Joan is back... finally
Steve Marshall | St. Louis, MO USA | 10/26/2000
(4 out of 5 stars)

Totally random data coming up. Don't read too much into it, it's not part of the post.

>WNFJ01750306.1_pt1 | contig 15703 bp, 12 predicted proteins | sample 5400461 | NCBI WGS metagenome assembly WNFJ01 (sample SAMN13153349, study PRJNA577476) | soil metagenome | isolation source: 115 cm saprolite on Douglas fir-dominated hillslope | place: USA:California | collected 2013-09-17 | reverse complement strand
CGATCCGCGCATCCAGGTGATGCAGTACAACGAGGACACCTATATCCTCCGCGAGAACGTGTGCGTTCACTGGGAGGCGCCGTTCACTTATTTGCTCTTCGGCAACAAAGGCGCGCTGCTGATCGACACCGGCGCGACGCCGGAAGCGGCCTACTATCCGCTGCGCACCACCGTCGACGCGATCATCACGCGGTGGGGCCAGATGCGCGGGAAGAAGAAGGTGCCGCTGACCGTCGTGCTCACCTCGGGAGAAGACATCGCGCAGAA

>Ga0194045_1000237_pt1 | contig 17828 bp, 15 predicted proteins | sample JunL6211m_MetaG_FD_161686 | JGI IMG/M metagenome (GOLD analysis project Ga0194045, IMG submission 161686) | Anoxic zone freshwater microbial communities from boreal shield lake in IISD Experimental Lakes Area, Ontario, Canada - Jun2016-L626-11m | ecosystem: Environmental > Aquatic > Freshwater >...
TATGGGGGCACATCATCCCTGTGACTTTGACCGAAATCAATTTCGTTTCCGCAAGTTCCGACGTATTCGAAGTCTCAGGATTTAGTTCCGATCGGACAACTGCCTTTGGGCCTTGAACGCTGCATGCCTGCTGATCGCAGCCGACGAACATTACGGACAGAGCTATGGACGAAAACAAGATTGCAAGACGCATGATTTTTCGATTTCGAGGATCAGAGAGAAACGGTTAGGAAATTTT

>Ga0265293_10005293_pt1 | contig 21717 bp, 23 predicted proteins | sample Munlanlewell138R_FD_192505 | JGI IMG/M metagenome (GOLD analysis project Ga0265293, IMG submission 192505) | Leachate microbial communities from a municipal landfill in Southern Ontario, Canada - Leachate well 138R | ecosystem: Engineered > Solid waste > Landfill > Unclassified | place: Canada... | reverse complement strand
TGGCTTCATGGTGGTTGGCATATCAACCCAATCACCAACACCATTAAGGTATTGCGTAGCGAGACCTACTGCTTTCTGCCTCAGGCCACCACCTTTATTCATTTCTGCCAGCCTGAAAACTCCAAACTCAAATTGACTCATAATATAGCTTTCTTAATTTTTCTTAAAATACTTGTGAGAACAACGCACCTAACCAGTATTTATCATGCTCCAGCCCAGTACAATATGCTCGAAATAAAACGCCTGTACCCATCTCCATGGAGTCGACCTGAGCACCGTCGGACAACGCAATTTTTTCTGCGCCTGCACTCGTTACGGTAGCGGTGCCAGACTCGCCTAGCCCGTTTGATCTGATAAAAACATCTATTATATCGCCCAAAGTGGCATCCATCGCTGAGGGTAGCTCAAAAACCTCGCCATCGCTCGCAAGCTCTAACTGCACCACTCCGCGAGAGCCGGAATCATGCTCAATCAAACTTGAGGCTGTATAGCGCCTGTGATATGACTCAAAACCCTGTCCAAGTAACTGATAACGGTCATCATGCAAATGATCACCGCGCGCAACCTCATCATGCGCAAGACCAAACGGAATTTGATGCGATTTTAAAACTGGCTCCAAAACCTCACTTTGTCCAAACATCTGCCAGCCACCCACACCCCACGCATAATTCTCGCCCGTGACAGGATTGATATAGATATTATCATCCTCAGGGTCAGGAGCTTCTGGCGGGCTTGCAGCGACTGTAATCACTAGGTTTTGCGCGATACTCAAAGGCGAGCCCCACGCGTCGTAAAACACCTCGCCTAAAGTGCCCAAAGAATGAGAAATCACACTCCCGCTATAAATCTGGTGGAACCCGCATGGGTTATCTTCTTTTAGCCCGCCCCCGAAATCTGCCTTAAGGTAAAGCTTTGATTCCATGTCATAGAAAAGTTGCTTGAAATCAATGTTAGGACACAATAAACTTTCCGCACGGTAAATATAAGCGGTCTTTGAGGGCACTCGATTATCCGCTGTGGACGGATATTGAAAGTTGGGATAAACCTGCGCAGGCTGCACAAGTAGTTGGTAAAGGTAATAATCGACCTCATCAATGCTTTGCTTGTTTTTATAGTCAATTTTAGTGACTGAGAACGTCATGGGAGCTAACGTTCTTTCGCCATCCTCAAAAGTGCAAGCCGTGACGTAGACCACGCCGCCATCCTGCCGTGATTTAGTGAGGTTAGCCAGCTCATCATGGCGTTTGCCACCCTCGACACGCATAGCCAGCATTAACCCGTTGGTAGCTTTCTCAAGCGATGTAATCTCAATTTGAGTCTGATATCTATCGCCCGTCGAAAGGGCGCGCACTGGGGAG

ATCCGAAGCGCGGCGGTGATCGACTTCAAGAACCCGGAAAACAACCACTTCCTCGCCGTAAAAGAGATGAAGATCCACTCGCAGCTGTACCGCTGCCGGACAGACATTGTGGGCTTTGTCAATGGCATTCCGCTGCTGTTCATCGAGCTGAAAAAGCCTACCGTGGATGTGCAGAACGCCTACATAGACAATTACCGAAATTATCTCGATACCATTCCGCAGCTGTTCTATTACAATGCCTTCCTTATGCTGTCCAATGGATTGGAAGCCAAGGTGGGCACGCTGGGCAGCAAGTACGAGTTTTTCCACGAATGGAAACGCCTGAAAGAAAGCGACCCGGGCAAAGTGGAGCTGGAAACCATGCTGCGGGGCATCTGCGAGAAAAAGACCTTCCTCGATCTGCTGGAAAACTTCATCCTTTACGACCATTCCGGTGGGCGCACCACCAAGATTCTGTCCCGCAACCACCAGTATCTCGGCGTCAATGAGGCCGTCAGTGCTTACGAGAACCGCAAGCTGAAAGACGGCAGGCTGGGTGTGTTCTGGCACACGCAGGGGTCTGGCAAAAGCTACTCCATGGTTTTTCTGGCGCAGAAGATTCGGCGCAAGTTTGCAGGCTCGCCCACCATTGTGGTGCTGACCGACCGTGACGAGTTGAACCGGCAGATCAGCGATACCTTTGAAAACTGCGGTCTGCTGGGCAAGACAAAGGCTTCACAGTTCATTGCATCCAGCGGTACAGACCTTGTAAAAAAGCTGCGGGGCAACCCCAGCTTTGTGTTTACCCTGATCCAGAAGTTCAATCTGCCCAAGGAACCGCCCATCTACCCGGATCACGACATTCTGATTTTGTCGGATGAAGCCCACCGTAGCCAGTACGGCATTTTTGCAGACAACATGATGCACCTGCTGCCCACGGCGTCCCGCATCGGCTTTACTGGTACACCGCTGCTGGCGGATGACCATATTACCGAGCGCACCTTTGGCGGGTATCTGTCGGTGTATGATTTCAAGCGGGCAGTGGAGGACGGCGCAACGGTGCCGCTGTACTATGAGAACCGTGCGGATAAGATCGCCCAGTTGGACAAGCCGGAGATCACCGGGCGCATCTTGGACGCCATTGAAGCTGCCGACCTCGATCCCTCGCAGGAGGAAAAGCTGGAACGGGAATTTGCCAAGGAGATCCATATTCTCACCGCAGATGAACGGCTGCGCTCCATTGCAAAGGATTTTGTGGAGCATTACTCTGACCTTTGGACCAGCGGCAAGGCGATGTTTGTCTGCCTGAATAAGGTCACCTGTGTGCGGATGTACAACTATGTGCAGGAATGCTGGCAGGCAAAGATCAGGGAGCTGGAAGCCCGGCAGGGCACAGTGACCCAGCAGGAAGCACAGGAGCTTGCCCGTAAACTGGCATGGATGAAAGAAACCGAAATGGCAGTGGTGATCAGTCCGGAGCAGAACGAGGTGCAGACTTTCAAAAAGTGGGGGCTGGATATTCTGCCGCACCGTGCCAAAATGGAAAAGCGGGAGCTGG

"It's been five years since Joan Osborne's last CD, the multi-platinum Relish--not by choice though. "I was trying to make a record I liked, working with different producers...and I guess the label got tired of waiting," said Osborne in a recent interview. Without a record label, she kept plugging away at it and was picked up by Interscope. There's nothing as lyrically striking as "One of Us" on her new disc, but Righteous Love is a definite step forward and Joan's voice is sounding better than ever. The interesting thing this time out is the assortment of people she's working with: Peter Gabriel protégé Joseph Arthur, ex-Hooters Rick Chertoff and Rob Hyman, producer Mitchell Froom, Los Lobos sax man Steve Berlin... The list goes on and on. Musically, the disc is all over the place. "Running Out of Time" kicks off the CD with an awesome groove. The title track has a classic 60's pop melody, and is the perfect showcase for Osborne's vocal abilities. She pulls it off with ease, sounding almost like Ronnie Spector. She's not quite as successful with her cover of Gary Wright's "Love is Alive" though, turning it into a wailing funk tune. "Baby Love" is a cool, funky number with awesome sax lines by Steve Berlin. She gets the bluesy rock thing going on "Hurricane," and then winds things up with a gorgeous cover of Bob Dylan's "Make You Feel My Love."Righteous Love is one of those albums that grow on you the more you listen to it. Even with the wide variety of musical styles, it's a cohesive (if eclectic) collection of tunes that grab your attention. Hopefully, we won't have to wait another five years for her next record."